The root of my disagreement with Roberts’s scenario is our opposing views on the value and importance of available power technologies. We disagree on the current and potential capabilities of solar and wind. We also have opposing views on the value and importance of atomic fission.
Roberts grudgingly admits that existing nuclear plants and hydroelectric dams produce large quantities of zero emission power. He’s not so positive about new construction – rightly so, given recent performance on large nuclear construction projects in almost every location other than China and South Korea.
However, even under his proclaimed desire to become a consistent climate hawk, he believes that it is legitimate to be adamant about the closure of certain nuclear plants that have a bad public reputation. He apparently takes for granted the unproven idea that those bad reputations have been earned and fairly represent reality.
For example, he accepts as legitimate the concerns of antinuclear activists and their claim that the Pilgrim nuclear plant is unsafe instead of noting that the plant is still licensed and still allowed to operate by the Nuclear Regulatory Commission.
That status means that the plant has been judged by responsible, independent professionals to be safe. It might be one of the worst performing nuclear power plants in the US, but that is approximately equivalent to being the slowest runner in an Olympic finals. There is room for improvement, but the objective conclusion is that the plant is reasonably reliable and run by acceptably competent people.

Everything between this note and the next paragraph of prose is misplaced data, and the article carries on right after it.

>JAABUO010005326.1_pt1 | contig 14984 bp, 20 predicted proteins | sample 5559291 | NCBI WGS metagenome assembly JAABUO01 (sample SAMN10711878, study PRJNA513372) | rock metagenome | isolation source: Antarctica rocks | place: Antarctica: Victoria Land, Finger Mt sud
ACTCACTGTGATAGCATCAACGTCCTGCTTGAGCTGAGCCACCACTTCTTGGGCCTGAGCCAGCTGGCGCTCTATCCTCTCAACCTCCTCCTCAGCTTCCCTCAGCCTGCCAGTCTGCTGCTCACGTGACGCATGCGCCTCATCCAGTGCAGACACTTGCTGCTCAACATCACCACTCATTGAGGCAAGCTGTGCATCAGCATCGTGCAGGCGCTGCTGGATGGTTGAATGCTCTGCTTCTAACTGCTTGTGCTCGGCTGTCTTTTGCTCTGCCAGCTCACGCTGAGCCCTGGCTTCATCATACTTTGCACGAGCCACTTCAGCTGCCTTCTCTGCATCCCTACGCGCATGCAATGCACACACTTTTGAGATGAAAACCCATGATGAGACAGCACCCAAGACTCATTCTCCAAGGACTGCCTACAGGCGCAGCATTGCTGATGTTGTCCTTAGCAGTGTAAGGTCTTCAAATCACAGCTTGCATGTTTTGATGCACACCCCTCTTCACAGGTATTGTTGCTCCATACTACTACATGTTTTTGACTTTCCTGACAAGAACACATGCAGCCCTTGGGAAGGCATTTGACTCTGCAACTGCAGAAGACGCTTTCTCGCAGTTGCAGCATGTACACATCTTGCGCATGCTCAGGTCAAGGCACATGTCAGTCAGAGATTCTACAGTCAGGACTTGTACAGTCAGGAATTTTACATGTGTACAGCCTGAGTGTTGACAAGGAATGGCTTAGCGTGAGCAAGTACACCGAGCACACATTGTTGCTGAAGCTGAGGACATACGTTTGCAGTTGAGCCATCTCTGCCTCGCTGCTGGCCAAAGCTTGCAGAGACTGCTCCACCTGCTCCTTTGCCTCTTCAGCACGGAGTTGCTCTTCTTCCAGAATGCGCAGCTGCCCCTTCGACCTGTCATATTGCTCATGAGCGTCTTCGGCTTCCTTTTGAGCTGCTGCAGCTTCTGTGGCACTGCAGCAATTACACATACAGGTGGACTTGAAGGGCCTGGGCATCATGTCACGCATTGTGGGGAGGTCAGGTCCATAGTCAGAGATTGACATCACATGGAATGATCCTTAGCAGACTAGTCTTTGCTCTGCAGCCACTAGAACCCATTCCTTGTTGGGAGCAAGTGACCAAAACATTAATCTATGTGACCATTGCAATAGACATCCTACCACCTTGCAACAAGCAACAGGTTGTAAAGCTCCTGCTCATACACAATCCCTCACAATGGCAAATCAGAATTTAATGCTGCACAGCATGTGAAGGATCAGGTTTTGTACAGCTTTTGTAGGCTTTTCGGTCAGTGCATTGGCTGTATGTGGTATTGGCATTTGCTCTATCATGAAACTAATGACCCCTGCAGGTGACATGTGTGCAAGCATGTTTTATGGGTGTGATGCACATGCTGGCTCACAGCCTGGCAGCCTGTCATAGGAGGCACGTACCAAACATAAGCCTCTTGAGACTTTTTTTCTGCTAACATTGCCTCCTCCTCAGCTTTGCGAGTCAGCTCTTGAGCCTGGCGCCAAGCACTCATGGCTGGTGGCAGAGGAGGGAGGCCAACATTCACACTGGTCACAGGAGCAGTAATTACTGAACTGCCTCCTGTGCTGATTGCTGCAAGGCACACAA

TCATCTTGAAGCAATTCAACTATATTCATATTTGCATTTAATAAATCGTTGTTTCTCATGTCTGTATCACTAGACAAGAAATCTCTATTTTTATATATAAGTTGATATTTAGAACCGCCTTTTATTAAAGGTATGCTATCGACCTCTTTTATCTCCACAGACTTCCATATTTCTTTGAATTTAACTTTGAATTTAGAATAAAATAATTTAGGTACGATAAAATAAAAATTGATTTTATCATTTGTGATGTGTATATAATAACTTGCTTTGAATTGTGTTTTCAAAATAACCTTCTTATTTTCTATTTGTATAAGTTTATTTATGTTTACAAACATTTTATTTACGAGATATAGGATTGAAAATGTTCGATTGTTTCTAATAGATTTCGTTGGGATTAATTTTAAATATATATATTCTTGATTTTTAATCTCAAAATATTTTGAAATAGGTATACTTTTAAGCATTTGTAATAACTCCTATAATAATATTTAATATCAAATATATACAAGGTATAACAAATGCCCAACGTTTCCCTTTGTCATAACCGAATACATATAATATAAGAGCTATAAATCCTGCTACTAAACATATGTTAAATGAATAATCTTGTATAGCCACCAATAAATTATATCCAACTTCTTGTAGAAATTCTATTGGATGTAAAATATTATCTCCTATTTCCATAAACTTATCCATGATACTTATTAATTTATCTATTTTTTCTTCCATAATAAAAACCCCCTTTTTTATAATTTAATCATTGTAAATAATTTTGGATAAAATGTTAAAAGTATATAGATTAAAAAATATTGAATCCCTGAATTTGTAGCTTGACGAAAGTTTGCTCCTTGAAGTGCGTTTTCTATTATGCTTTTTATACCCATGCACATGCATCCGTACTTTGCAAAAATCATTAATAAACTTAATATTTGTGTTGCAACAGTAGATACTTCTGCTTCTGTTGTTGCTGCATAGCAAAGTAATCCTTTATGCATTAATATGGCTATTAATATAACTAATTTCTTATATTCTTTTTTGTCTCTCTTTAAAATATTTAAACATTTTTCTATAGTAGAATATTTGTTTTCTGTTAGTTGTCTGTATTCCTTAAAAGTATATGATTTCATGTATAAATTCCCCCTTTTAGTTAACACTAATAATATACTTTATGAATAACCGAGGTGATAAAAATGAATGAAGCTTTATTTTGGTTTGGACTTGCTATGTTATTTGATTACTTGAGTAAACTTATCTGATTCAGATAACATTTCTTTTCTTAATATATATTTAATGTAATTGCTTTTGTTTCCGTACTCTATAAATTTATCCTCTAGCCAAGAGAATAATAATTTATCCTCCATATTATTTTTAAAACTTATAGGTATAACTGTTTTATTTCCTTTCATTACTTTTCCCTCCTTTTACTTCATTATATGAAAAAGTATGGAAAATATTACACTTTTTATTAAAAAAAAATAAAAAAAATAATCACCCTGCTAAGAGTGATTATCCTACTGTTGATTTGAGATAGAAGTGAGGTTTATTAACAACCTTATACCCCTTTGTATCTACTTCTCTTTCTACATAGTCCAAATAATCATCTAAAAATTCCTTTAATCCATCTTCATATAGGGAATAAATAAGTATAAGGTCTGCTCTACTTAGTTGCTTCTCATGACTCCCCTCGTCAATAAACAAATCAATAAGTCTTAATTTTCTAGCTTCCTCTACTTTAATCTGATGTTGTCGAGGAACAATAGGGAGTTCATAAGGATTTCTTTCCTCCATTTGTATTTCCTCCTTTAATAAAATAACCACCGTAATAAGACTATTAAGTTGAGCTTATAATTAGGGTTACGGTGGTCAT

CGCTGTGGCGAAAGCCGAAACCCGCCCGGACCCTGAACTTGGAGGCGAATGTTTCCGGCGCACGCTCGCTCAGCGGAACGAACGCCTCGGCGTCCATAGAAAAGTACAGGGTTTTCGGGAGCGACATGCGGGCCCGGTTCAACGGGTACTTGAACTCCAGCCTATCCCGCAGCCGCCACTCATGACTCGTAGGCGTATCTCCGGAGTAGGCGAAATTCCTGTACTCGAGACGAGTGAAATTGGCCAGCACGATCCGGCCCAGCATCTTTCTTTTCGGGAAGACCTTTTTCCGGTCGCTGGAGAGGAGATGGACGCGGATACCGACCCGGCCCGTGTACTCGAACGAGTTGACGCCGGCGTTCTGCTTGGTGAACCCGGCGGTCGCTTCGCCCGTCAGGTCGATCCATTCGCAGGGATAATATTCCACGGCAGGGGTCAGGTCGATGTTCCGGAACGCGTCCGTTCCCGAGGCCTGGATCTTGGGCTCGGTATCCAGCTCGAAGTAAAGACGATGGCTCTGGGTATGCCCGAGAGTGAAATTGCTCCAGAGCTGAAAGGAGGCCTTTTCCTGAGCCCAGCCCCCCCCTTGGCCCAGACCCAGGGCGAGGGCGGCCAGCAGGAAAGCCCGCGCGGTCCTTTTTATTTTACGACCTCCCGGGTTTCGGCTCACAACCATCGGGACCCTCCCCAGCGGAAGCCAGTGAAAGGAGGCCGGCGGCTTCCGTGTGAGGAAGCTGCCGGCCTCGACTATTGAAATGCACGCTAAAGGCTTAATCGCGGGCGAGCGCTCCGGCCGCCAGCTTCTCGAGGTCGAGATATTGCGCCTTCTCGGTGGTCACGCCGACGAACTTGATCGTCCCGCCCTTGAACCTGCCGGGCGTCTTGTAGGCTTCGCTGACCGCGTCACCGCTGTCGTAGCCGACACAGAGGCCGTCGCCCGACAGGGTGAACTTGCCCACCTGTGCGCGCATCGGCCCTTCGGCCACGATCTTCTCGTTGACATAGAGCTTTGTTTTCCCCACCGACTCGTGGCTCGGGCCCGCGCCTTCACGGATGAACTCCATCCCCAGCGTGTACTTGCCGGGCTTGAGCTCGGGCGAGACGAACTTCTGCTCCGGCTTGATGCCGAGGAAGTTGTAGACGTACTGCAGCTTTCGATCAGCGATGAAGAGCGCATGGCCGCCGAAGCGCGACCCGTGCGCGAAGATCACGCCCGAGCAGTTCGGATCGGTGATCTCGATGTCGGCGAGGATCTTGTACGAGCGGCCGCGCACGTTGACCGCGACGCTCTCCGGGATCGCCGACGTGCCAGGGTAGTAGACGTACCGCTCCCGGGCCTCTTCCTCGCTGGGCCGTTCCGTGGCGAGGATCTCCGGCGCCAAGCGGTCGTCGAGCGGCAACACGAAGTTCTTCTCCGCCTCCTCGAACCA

Stop battling fossil fuel
It might seem a little contradictory, but I believe that we can achieve a sustainable, prosperous clean energy economy faster and with less uncertainty if we stop battling against power sources that have been selected as the current bogeyman or odd man out.
We should develop nuclear energy as a capable tool that can make other fuel sources cleaner, easier to transport and more valuable. Instead of positioning atomic energy as an interloper angling for an increasingly large share of an energy supply industry with little growth, we should be using atomic energy to enable expansionary thinking that begins to view kilowatt-hours as being as worth conserving as kilobits on fiberoptic cables or kilobytes on terabyte hard drives.
Growing demand eliminates much of the infighting and technology suppression that we have been experiencing since the early 1970s. It’s time to move forward and embrace growth. There may be limits, but we are not even close to seeing where those limits might be.